1 person liked this | cliffordcooley cliffordcooley, TechSpot Paladin, said:

Where will ppl work when the businesses that they themselves have helped kill go out of business? How will ppl support online shopping when there are no jobs to make money off of?
I hope you don't think working in a "brick and mortar" store is the only profession available for supporting a family.

The bit about Internet shopping not having over-head, try telling these large warehouse distributors they don't have over-head. What makes them cheaper is the fact that they are not massively storing thousands of items for everyone to basically window shop. Storing items on a shelf that does not sell is what creates massive over-head. This is where Internet shopping has its advantages. What doesn't sell in one region may sell very quickly in another region, which in return minimizes over-head per item being sold.

If looking at a 20 to 30 inch computer monitor is the new definition of window shopping, I'm all for reducing over-head and making the planet a bit greener. Shopping on-line also gives better insight as to what is being purchased compared to talking to a salesman that would sell a rotten tomato to their grandmother. In a sense you don't know exactly what you are buying when you walk into a store looking for something you know little about.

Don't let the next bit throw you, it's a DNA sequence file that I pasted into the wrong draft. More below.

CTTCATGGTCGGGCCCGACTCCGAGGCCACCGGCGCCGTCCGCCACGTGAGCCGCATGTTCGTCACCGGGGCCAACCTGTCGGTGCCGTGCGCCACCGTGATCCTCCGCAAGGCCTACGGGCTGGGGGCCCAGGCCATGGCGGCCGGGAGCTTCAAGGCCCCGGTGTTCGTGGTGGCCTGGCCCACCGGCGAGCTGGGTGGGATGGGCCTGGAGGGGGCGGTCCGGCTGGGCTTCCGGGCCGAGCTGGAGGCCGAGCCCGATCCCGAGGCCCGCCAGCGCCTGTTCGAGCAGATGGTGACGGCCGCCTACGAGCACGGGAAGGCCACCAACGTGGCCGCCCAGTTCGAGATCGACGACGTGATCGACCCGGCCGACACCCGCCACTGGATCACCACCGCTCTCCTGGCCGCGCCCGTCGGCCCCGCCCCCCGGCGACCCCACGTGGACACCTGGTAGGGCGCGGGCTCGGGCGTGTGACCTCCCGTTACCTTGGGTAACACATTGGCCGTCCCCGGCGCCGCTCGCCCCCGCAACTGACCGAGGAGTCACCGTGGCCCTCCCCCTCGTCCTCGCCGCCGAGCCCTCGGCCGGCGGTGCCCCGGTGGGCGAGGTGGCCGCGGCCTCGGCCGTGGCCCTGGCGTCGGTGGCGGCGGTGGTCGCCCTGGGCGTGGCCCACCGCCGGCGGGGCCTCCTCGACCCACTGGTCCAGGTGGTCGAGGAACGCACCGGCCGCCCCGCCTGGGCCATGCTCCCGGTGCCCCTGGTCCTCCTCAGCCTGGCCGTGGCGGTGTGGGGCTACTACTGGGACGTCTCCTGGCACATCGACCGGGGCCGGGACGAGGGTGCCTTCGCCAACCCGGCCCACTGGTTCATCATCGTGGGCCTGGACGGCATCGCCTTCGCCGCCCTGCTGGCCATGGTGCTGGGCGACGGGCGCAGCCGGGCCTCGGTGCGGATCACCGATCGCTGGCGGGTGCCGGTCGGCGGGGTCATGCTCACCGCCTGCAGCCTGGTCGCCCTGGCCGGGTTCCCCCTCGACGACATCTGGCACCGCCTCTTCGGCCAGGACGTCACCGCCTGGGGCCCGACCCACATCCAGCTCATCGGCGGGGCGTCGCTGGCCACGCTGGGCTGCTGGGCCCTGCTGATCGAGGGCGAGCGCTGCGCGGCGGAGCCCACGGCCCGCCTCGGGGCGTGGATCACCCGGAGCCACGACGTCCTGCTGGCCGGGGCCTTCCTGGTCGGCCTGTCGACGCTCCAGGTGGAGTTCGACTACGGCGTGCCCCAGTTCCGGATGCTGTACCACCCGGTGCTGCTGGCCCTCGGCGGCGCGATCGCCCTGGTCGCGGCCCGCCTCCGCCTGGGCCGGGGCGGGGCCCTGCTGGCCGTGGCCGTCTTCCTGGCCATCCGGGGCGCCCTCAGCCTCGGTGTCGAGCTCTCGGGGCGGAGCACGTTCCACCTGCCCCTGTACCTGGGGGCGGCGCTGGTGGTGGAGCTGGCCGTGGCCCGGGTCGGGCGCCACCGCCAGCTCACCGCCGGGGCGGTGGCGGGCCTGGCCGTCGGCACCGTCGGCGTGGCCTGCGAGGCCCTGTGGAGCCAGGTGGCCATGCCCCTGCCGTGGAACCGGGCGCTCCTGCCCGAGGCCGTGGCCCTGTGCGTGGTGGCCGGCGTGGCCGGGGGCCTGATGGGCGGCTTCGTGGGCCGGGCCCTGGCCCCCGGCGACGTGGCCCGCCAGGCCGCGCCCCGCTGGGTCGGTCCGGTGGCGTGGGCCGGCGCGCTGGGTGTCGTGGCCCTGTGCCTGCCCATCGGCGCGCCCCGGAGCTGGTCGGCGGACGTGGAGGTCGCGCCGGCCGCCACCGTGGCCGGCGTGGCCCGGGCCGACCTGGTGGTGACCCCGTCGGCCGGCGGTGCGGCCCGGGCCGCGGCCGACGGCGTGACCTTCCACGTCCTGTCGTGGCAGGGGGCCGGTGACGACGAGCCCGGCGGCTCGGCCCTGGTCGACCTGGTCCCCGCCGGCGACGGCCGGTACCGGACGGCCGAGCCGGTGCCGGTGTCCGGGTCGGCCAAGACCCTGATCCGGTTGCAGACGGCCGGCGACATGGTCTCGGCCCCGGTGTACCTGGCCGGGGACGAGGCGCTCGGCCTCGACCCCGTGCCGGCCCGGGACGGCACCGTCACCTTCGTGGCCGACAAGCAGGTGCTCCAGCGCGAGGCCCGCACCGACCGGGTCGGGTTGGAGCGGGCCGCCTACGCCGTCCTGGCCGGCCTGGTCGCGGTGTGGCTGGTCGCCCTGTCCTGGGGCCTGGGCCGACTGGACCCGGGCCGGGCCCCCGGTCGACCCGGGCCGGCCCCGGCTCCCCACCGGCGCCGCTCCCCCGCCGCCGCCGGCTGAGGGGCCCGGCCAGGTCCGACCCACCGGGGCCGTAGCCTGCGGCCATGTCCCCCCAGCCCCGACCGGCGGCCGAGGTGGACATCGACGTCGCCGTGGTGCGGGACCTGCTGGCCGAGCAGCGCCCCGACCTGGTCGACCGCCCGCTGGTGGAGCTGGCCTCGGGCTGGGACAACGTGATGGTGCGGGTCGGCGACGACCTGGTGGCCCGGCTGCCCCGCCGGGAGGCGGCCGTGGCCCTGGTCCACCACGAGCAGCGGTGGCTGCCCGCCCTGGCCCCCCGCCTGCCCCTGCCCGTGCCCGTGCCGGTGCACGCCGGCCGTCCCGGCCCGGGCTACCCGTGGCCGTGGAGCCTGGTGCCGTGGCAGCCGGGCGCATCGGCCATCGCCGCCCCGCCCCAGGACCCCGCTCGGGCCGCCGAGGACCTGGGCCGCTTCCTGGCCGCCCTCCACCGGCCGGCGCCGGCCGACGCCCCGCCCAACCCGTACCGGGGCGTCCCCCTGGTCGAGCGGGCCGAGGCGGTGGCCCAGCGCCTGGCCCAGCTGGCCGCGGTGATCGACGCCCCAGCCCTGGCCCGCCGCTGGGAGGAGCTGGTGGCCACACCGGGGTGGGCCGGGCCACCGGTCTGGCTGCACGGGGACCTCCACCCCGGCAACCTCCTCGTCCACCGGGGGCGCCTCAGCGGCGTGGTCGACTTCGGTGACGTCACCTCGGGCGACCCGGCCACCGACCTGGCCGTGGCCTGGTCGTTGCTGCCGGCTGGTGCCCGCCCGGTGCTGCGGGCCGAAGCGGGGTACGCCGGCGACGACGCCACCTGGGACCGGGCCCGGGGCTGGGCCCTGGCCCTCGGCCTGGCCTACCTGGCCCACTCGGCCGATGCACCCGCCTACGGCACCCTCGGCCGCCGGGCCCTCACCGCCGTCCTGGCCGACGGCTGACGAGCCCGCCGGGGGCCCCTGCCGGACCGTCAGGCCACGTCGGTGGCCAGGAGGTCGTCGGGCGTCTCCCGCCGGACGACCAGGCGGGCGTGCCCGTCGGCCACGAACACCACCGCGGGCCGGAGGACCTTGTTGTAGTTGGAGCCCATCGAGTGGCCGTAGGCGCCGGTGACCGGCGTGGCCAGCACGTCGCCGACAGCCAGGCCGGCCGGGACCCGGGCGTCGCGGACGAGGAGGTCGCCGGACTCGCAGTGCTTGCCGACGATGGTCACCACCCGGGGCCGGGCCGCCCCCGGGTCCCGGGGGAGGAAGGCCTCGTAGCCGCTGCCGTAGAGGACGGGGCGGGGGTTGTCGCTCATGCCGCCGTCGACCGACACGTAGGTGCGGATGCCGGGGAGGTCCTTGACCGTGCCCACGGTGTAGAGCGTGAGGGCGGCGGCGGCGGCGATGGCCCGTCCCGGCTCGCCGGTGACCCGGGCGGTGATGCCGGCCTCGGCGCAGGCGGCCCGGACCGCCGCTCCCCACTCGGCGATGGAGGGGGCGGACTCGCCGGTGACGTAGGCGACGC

Tygerstrike said:

@Cliff

you are correct that there are more then brick and mortar stores. But, go around your own town and take a look at the businesses. How many of them are retail outfits? I think you might be surprised.

Littleczr Littleczr said:

Newegg feedback is from consumers that don't care if you buy it or not, I found this very helpful.

davislane1 davislane1 said:

But the dream is dead, or atleast on life support. No more can a citizen just wake up and decide to open a shop and try to make a living. Or raise a family . . . Where will ppl work when the businesses that they themselves have helped kill go out of business? How will ppl support online shopping when there are no jobs to make money off of?

This is more than a little bit myopic. The growth of online retailing will not destroy brick and mortar stores or entrepreneurism, although it will probably shrink the number of stores that deal primarily in luxury goods. Secondly, there are more job opportunities than simply retail. As the market shifts, people will have to adapt their skill sets to match the conditions, as has always been the case. This means selling services or acquiring other profitable skill sets (...related to services).

The people who really need to watch out are the online retailers themselves. If their price advantage ever disappears or there's a major fiasco involving the underlying infrastructure, they'll be hit hard. For instance, if there's a major security breach with electronic transactions (and there will be), people will pull their funds from the online market faster than a politician can change stories.

The real question isn't how big of a threat online retailing poses to consumers and physical retailers, it's how long will the Cinderella story last?